Indianapolis – A U.S. employer with 1,000 workers could lose about $1.4 million annually because of the effects of sleep deficiency, and the yearly costs for an average Fortune 500 company might hover near $80 million, according to recent research from the National Safety Council and the Brigham Health Sleep Matters Initiative.
Indianapolis – Kyle Petty held one credo particularly dear during his life in stock car racing, whether working at his legendary family’s North Carolina garage or as a NASCAR driver. “Safety never takes a holiday,” Petty said.
Boston – Going to bed later and waking up later on weekends than during the week – also known as social jet lag – may be linked to poor health and higher levels of sleepiness and fatigue, according to the preliminary results of a study conducted by researchers at the University of Arizona.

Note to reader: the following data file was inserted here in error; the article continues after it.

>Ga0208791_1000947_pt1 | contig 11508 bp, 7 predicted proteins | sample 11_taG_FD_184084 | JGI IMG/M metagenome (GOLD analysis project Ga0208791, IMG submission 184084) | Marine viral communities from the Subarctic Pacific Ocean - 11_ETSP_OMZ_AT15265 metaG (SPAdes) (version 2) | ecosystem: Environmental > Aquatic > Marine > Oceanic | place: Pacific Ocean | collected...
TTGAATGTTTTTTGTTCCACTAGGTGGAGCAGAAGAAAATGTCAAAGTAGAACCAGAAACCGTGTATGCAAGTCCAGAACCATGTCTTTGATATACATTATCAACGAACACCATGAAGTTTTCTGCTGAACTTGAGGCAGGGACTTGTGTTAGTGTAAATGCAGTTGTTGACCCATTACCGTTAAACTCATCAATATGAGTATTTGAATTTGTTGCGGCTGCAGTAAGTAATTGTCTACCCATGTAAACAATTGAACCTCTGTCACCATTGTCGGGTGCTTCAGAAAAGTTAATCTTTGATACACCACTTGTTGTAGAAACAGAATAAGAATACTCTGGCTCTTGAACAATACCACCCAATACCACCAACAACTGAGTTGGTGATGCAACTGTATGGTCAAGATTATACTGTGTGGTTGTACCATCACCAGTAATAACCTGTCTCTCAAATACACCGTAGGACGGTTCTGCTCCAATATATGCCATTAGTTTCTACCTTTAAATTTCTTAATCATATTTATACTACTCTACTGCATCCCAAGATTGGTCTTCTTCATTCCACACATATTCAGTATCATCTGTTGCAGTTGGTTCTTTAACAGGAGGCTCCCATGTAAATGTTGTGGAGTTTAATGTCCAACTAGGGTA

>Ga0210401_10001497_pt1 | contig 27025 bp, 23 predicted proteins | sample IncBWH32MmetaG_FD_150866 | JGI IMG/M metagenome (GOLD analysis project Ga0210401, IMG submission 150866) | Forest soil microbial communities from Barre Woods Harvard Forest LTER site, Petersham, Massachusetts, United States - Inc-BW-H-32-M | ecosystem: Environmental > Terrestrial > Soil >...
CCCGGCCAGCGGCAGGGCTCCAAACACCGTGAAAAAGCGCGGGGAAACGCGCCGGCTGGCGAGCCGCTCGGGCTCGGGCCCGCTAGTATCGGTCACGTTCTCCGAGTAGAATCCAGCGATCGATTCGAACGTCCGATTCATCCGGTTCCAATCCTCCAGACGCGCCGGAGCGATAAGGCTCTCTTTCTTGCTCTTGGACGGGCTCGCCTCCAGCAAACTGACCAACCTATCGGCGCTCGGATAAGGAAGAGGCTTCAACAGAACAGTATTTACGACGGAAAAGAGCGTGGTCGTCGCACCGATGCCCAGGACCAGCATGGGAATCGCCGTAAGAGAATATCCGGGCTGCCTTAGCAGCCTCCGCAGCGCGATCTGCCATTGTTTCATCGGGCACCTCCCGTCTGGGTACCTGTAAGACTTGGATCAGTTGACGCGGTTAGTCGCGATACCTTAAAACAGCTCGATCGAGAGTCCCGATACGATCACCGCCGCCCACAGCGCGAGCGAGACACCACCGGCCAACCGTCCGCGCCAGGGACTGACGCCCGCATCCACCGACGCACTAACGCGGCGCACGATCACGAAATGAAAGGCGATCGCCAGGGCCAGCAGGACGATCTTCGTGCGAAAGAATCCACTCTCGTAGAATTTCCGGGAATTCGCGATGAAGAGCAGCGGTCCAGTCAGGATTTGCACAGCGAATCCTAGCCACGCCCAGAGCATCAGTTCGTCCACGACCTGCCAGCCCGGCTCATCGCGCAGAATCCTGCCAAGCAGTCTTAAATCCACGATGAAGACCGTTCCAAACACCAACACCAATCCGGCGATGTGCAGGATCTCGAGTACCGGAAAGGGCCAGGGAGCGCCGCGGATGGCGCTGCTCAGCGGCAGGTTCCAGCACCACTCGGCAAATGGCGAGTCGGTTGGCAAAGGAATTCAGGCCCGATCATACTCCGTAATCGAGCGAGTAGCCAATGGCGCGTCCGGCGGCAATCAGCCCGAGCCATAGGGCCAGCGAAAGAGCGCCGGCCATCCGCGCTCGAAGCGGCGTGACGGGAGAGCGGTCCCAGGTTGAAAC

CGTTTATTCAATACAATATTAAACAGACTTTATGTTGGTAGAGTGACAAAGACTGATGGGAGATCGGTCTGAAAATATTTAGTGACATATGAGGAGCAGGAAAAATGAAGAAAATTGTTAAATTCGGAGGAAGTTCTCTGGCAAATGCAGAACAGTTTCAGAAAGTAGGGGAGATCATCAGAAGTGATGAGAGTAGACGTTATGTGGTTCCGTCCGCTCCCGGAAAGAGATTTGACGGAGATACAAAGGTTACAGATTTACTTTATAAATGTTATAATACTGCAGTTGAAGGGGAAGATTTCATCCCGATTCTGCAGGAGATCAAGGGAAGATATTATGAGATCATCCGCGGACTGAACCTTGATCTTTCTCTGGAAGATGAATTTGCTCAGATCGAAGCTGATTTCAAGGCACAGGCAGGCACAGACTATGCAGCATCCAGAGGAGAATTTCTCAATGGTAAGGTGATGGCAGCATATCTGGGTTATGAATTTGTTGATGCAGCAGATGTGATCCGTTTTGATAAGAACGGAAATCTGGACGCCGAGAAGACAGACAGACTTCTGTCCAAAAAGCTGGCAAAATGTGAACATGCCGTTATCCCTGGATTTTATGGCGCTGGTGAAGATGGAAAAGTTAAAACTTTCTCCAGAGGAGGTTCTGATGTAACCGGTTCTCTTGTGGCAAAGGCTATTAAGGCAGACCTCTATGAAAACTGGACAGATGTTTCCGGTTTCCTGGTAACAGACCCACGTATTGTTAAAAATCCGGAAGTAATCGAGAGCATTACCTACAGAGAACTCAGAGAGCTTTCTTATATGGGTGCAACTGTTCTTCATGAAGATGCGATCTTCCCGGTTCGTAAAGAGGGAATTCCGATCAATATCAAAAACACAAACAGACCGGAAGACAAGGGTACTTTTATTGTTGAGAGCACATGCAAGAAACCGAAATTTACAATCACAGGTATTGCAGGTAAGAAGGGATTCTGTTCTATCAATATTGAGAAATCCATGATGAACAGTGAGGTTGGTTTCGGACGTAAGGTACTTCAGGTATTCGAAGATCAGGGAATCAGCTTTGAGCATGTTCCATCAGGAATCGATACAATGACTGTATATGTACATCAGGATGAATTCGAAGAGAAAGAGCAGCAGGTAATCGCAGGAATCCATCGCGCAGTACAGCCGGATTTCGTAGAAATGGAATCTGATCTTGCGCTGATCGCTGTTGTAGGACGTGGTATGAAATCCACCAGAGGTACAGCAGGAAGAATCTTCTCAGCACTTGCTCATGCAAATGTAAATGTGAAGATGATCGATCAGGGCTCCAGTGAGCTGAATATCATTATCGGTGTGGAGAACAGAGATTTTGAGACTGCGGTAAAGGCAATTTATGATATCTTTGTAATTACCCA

Chelmsford, MA – America’s nurses are feeling the effects of fatigue, and 90 percent have considered leaving their current hospital for a position with better work-life balance, according to the results of a recent survey conducted by Kronos Inc., a provider of digital workplace solutions.
Washington – Are you getting enough sleep before you show up for work? For employees in a number of industry sectors, including health care, food service and transportation, the answer frequently is “no.”
Cambridge, England – Lack of sleep among U.S. workers results in an increased risk of death and the loss of 1.2 million working days per year, and costs the economy up to $411 billion annually, according to a new report from RAND Europe, part of the nonprofit research institute RAND Corp.